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Many people seem to think that I've been writing the DFSG2 just to
spite Qt and/or KDE.  They think this despite my denial and despite
the fact that I have been a longstanding opponent to the patch clause
(which they think is my way to throw out Qt), and despite the fact
that I have many times said that I planned to rewrite the DFSG, and
despite the fact (as far as I can tell from the discussion) that it's
quite likely that the new QPL will meet the DFSG2 despite not meeting
the DFSG1 !  In fact, I have not even read the new draft QPL, mainly
because of lack of time.

Furthermore, let me state for the record that I have nothing against
Qt and/or KDE if and when they become free software.  It is true that
I have been opposed to some of Troll and KDE's actions, but these
actions are purely ones that I see as error, misrepresentation and/or
playing fast-and-loose with the GPL, which I feel is one of the
cornerstones of the free software system.

I believe that my current DFSG2 draft does not prevent Troll from
achieving what I think is actually their objective: they want to
retain the (sole) right to produce proprietary software based on _any_
contributions to Qt from anyone.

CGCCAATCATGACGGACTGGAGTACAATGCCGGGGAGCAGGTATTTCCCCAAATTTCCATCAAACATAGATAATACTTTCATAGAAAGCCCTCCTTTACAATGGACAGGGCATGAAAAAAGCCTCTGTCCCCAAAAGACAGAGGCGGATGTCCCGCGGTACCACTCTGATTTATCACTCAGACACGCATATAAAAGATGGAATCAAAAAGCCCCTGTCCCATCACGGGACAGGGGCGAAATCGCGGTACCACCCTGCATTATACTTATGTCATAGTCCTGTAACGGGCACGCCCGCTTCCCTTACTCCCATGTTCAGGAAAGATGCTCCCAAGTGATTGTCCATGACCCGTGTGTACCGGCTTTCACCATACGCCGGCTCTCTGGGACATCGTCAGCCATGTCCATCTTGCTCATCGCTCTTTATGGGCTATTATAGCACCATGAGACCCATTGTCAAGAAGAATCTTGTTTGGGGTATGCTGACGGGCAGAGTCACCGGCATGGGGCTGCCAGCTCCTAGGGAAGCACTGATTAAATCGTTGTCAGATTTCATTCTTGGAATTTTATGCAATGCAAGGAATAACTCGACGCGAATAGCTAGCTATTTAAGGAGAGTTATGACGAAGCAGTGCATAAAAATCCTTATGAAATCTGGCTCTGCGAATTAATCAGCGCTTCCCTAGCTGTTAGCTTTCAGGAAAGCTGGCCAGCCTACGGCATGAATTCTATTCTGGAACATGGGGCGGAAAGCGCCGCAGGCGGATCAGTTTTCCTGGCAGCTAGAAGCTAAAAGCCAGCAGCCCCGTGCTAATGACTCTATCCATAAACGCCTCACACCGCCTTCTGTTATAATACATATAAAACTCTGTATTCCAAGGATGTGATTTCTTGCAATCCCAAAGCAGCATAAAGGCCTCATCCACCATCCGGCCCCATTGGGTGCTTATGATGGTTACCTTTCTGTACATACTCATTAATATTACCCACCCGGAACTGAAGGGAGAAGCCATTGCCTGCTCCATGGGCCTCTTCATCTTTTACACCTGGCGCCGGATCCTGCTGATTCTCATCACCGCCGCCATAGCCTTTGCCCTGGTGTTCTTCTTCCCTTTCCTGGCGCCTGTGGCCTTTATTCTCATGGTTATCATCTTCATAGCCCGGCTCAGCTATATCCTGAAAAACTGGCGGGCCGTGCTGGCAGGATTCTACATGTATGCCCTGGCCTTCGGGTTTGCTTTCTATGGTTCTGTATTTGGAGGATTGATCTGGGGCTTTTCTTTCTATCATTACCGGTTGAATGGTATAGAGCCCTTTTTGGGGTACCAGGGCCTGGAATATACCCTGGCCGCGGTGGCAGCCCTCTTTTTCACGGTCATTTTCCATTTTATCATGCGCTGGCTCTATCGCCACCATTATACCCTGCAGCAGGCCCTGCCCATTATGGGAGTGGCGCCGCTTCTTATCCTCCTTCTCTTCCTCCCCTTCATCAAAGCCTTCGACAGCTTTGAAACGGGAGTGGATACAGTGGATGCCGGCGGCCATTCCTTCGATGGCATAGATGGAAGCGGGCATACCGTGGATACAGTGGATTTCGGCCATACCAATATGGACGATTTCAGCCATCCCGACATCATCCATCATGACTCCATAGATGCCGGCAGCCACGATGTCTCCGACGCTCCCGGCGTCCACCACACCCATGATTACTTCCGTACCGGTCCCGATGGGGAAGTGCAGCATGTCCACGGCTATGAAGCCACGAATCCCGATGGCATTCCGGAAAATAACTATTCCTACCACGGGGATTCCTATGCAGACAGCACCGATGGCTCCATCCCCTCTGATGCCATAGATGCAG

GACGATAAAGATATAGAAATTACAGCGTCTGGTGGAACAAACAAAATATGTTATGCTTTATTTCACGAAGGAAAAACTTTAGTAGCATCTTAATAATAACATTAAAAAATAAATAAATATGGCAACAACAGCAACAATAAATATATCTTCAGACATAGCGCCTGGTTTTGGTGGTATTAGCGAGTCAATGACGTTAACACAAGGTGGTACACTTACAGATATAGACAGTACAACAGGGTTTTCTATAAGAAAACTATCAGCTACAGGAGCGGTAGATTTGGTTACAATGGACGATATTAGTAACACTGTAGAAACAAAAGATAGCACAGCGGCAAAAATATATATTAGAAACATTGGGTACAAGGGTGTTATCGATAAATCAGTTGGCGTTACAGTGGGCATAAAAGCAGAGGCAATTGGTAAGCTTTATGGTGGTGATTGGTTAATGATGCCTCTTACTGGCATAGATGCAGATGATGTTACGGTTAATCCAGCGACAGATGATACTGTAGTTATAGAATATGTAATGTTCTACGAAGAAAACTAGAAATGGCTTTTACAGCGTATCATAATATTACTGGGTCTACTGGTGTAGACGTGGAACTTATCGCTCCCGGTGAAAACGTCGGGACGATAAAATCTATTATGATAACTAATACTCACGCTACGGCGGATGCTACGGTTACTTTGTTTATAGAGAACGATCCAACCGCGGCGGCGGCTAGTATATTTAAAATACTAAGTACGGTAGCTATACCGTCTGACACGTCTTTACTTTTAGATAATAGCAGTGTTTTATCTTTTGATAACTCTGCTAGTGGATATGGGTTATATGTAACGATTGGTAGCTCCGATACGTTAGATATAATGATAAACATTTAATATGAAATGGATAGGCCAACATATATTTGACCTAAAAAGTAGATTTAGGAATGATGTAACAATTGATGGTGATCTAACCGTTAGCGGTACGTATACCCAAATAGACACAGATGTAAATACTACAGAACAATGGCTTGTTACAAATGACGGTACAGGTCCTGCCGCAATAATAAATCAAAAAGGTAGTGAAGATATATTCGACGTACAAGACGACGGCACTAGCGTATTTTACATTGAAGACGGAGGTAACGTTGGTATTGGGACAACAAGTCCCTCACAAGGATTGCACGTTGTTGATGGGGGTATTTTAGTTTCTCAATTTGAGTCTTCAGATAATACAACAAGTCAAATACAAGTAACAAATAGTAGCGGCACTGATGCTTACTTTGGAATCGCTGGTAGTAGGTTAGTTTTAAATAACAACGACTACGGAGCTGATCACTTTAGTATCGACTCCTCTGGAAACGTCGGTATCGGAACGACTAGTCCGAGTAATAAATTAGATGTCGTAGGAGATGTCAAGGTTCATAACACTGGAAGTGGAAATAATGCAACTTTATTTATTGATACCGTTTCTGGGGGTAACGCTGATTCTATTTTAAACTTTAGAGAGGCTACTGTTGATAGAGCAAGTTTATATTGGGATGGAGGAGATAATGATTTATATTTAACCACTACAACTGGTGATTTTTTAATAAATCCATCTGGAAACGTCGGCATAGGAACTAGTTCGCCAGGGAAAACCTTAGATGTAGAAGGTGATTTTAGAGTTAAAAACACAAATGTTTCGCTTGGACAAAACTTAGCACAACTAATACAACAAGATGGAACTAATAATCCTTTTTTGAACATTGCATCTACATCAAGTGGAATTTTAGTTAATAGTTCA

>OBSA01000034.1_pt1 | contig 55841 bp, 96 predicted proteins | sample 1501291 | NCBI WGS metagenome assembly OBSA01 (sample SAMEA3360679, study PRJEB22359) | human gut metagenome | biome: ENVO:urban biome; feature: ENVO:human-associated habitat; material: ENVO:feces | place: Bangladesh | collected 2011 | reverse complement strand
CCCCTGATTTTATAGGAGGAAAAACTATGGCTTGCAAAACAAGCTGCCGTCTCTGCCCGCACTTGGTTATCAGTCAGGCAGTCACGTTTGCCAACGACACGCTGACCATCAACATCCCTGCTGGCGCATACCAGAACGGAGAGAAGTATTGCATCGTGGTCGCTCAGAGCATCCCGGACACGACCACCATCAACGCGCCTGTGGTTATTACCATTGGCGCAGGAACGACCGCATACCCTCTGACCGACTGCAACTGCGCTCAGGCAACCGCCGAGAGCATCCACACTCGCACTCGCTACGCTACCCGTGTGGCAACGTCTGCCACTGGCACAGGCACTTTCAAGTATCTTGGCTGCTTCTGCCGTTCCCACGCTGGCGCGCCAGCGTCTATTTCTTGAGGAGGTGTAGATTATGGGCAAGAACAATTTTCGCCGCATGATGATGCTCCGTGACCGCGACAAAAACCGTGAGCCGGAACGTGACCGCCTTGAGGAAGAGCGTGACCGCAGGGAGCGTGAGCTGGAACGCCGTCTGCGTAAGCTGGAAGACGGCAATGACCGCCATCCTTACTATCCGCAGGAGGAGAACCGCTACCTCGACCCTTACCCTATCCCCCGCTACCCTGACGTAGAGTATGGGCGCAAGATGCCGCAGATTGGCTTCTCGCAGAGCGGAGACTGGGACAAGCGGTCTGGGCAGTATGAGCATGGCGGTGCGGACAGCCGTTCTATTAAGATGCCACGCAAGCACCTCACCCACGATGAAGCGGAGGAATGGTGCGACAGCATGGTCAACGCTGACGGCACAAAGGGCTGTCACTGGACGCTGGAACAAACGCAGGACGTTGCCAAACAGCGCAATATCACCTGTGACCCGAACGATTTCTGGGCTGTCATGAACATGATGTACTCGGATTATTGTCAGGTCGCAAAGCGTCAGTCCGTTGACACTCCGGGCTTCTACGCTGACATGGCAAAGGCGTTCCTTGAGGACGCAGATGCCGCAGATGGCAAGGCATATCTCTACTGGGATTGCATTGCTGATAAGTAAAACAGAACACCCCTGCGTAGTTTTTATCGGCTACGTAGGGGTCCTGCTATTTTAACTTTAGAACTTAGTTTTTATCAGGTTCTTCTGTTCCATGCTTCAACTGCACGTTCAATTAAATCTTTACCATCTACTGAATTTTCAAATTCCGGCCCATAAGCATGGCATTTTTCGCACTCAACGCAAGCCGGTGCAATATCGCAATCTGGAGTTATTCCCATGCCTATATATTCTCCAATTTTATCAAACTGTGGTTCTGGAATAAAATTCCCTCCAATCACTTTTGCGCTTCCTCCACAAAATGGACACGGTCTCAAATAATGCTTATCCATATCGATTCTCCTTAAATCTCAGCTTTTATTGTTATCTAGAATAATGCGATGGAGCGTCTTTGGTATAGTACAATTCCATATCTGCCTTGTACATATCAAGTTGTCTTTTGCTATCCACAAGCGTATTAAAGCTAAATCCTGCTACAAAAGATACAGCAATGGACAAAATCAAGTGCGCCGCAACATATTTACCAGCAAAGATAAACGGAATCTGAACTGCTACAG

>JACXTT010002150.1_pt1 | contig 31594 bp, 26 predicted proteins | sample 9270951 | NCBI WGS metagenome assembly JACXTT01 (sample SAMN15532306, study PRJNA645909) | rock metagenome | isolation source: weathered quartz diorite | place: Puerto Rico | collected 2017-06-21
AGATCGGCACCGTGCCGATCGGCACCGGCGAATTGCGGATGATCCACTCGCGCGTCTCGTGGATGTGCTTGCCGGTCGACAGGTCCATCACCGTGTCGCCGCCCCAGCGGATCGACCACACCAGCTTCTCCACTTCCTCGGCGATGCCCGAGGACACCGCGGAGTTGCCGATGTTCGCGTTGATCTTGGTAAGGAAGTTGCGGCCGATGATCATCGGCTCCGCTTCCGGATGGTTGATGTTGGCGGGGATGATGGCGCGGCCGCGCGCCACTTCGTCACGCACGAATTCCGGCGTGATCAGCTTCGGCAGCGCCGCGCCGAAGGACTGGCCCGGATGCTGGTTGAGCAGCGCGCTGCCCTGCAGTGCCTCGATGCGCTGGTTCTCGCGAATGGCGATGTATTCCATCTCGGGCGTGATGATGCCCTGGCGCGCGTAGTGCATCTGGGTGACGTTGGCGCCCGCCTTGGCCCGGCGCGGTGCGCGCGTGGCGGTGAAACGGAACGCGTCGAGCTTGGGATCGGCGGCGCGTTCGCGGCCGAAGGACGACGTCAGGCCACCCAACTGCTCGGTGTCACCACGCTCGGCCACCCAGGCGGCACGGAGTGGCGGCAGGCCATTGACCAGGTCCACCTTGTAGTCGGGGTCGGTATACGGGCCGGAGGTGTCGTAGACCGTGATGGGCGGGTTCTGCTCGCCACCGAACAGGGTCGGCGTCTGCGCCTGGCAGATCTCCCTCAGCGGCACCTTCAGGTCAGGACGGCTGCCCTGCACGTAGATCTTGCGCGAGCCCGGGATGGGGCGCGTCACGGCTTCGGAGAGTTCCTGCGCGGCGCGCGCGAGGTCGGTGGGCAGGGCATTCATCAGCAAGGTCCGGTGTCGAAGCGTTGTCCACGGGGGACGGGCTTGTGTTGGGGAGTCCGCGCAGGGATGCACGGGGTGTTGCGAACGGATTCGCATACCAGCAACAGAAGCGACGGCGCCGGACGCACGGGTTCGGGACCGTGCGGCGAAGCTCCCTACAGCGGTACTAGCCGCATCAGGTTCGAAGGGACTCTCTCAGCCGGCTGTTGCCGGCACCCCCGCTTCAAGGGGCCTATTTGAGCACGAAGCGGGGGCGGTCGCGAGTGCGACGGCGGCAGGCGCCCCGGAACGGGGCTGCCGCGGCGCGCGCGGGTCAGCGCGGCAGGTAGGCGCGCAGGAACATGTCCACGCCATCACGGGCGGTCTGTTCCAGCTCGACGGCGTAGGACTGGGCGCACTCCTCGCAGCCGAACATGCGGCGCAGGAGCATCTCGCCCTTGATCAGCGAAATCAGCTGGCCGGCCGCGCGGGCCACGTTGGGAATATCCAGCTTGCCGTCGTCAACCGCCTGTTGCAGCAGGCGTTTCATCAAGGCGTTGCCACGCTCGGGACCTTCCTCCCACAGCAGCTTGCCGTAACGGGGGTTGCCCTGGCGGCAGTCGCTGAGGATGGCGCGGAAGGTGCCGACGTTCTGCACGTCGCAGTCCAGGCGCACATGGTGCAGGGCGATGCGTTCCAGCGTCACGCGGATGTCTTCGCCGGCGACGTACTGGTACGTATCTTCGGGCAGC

The DFSG1, on the other hand, probably _does_ prevent this, because it
requires that the licence permit distribution of modified versions
_under the same licence_.  The DFSG2 draft allows Qt to force modified
versions to use a different licence.

I have heard many good things about KDE from users, and I look forward
to the time when KDE and Gnome can both be shipped by Debian, and can
compete on technical merit rather than political and licensing

I haven't used either KDE or Gnome, so I have no personal opinion
about the relative technical merits.  But, I strongly believe that
diversity and competition are essential to maintaining the quality of
free software.  Think how much more complacent any Linux distribution,
including Debian (mine) or Red Hat (the most popular), would be if the
others didn't exist ?

So, I'm glad that people from Debian are talking to Troll.  I think it
would be a good thing for everyone if Qt and KDE could be truly free,
so that we could distribute them.

But, considerations about Qt and KDE aren't going to change my mind -
either way - about what software freedom means


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